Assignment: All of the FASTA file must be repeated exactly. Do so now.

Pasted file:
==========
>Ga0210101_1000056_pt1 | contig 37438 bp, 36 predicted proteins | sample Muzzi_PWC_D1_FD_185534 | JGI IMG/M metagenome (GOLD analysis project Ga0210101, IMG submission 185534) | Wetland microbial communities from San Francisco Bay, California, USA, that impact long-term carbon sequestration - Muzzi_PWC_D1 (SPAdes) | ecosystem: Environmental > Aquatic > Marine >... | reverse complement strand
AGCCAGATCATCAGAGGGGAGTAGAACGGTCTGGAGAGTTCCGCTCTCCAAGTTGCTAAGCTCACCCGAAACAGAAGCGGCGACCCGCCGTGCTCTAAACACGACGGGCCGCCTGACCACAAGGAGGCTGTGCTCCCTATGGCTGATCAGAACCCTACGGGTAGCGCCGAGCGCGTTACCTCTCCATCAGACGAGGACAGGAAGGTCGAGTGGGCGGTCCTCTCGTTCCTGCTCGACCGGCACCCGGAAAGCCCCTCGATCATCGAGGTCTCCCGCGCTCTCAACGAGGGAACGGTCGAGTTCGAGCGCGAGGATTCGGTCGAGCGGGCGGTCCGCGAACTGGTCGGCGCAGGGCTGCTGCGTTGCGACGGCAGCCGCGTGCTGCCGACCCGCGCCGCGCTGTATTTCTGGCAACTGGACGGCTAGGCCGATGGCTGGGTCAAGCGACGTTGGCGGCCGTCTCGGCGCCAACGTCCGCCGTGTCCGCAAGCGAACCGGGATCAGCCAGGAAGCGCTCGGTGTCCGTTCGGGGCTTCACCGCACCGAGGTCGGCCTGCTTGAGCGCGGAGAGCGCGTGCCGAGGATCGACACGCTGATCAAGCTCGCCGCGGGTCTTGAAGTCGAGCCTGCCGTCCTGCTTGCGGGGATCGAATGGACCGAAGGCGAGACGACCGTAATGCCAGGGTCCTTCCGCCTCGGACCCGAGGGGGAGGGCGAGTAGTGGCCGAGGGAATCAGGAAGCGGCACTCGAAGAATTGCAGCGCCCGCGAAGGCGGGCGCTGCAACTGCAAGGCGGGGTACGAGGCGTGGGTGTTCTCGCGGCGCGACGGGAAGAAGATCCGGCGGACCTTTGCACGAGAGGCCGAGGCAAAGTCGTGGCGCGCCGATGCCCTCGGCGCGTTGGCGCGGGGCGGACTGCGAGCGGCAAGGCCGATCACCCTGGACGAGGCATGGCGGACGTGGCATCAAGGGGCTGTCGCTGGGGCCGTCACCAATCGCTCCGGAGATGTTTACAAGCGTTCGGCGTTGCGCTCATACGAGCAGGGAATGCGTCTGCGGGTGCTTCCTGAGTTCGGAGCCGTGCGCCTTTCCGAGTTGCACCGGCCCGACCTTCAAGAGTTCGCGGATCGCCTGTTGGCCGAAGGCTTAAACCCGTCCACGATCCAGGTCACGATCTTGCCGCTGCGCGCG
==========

>Ga0210101_1000056_pt1 | contig 37438 bp, 36 predicted proteins | sample Muzzi_PWC_D1_FD_185534 | JGI IMG/M metagenome (GOLD analysis project Ga0210101, IMG submission 185534) | Wetland microbial communities from San Francisco Bay, California, USA, that impact long-term carbon sequestration - Muzzi_PWC_D1 (SPAdes) | ecosystem: Environmental > Aquatic > Marine >... | reverse complement strand
AGCCAGATCATCAGAGGGGAGTAGAACGGTCTGGAGAGTTCCGCTCTCCAAGTTGCTAAGCTCACCCGAAACAGAAGCGGCGACCCGCCGTGCTCTAAACACGACGGGCCGCCTGACCACAAGGAGGCTGTGCTCCCTATGGCTGATCAGAACCCTACGGGTAGCGCCGAGCGCGTTACCTCTCCATCAGACGAGGACAGGAAGGTCGAGTGGGCGGTCCTCTCGTTCCTGCTCGACCGGCACCCGGAAAGCCCCTCGATCATCGAGGTCTCCCGCGCTCTCAACGAGGGAACGGTCGAGTTCGAGCGCGAGGATTCGGTCGAGCGGGCGGTCCGCGAACTGGTCGGCGCAGGGCTGCTGCGTTGCGACGGCAGCCGCGTGCTGCCGACCCGCGCCGCGCTGTATTTCTGGCAACTGGACGGCTAGGCCGATGGCTGGGTCAAGCGACGTTGGCGGCCGTCTCGGCGCCAACGTCCGCCGTGTCCGCAAGCGAACCGGGATCAGCCAGGAAGCGCTCGGTGTCCGTTCGGGGCTTCACCGCACCGAGGTCGGCCTGCTTGAGCGCGGAGAGCGCGTGCCGAGGATCGACACGCTGATCAAGCTCGCCGCGGGTCTTGAAGTCGAGCCTGCCGTCCTGCTTGCGGGGATCGAATGGACCGAAGGCGAGACGACCGTAATGCCAGGGTCCTTCCGCCTCGGACCCGAGGGGGAGGGCGAGTAGTGGCCGAGGGAATCAGGAAGCGGCACTCGAAGAATTGCAGCGCCCGCGAAGGCGGGCGCTGCAACTGCAAGGCGGGGTACGAGGCGTGGGTGTTCTCGCGGCGCGACGGGAAGAAGATCCGGCGGACCTTTGCACGAGAGGCCGAGGCAAAGTCGTGGCGCGCCGATGCCCTCGGCGCGTTGGCGCGGGGCGGACTGCGAGCGGCAAGGCCGATCACCCTGGACGAGGCATGGCGGACGTGGCATCAAGGGGCTGTCGCTGGGGCCGTCACCAATCGCTCCGGAGATGTTTACAAGCGTTCGGCGTTGCGCTCATACGAGCAGGGAATGCGTCTGCGGGTGCTTCCTGAGTTCGGAGCCGTGCGCCTTTCCGAGTTGCACCGGCCCGACCTTCAAGAGTTCGCGGATCGCCTGTTGGCCGAAGGCTTAAACCCGTCCACGATCCAGGTCACGATCTTGCCGCTGCGCGCG